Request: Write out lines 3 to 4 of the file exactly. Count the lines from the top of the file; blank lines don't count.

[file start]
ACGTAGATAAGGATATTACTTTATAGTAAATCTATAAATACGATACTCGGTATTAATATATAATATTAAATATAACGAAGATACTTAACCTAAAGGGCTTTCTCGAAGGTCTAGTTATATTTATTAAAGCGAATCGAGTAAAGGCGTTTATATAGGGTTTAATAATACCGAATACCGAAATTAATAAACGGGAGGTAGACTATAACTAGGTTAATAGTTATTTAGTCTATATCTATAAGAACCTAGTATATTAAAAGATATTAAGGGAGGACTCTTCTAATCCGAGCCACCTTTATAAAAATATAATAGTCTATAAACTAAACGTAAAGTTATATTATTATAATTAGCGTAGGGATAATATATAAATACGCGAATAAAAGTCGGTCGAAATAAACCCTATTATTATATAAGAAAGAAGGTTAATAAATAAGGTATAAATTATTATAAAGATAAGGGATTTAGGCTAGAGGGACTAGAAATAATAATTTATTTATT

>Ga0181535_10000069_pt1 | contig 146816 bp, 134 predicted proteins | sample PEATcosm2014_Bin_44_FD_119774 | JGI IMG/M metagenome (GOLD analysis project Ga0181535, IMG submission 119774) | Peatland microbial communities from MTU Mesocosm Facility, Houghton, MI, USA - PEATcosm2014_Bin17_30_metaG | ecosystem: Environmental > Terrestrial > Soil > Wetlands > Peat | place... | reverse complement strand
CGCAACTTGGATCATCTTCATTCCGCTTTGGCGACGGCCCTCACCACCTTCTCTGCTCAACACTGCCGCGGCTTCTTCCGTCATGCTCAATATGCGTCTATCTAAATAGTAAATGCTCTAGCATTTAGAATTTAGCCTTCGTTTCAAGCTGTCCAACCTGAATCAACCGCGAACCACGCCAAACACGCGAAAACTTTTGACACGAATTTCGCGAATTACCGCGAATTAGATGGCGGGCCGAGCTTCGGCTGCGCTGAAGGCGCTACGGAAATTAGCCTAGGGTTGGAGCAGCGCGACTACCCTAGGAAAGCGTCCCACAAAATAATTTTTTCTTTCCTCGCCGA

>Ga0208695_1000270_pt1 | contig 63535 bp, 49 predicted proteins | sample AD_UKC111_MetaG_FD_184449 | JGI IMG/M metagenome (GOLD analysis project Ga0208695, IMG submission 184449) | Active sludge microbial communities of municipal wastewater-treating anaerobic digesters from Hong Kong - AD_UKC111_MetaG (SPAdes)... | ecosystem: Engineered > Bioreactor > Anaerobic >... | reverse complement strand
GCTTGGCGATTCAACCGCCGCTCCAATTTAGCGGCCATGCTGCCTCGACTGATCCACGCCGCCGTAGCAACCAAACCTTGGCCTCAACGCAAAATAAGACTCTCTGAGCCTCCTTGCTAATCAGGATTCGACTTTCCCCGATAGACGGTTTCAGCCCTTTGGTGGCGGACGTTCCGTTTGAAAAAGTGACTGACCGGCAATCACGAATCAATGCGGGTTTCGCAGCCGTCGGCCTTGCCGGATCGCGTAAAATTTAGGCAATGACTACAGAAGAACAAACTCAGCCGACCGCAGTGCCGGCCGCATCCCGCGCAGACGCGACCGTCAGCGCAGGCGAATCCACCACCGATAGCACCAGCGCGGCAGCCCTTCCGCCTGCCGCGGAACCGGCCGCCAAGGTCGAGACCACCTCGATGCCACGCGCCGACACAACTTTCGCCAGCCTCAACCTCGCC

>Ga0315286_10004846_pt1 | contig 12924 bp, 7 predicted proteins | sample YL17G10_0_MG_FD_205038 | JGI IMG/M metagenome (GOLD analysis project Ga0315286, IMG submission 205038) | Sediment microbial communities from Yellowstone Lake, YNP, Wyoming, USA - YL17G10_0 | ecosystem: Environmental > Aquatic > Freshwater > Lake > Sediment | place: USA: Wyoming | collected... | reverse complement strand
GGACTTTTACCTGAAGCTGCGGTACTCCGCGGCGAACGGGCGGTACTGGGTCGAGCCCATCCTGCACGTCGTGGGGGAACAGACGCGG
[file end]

CGCAACTTGGATCATCTTCATTCCGCTTTGGCGACGGCCCTCACCACCTTCTCTGCTCAACACTGCCGCGGCTTCTTCCGTCATGCTCAATATGCGTCTATCTAAATAGTAAATGCTCTAGCATTTAGAATTTAGCCTTCGTTTCAAGCTGTCCAACCTGAATCAACCGCGAACCACGCCAAACACGCGAAAACTTTTGACACGAATTTCGCGAATTACCGCGAATTAGATGGCGGGCCGAGCTTCGGCTGCGCTGAAGGCGCTACGGAAATTAGCCTAGGGTTGGAGCAGCGCGACTACCCTAGGAAAGCGTCCCACAAAATAATTTTTTCTTTCCTCGCCGA

>Ga0208695_1000270_pt1 | contig 63535 bp, 49 predicted proteins | sample AD_UKC111_MetaG_FD_184449 | JGI IMG/M metagenome (GOLD analysis project Ga0208695, IMG submission 184449) | Active sludge microbial communities of municipal wastewater-treating anaerobic digesters from Hong Kong - AD_UKC111_MetaG (SPAdes)... | ecosystem: Engineered > Bioreactor > Anaerobic >... | reverse complement strand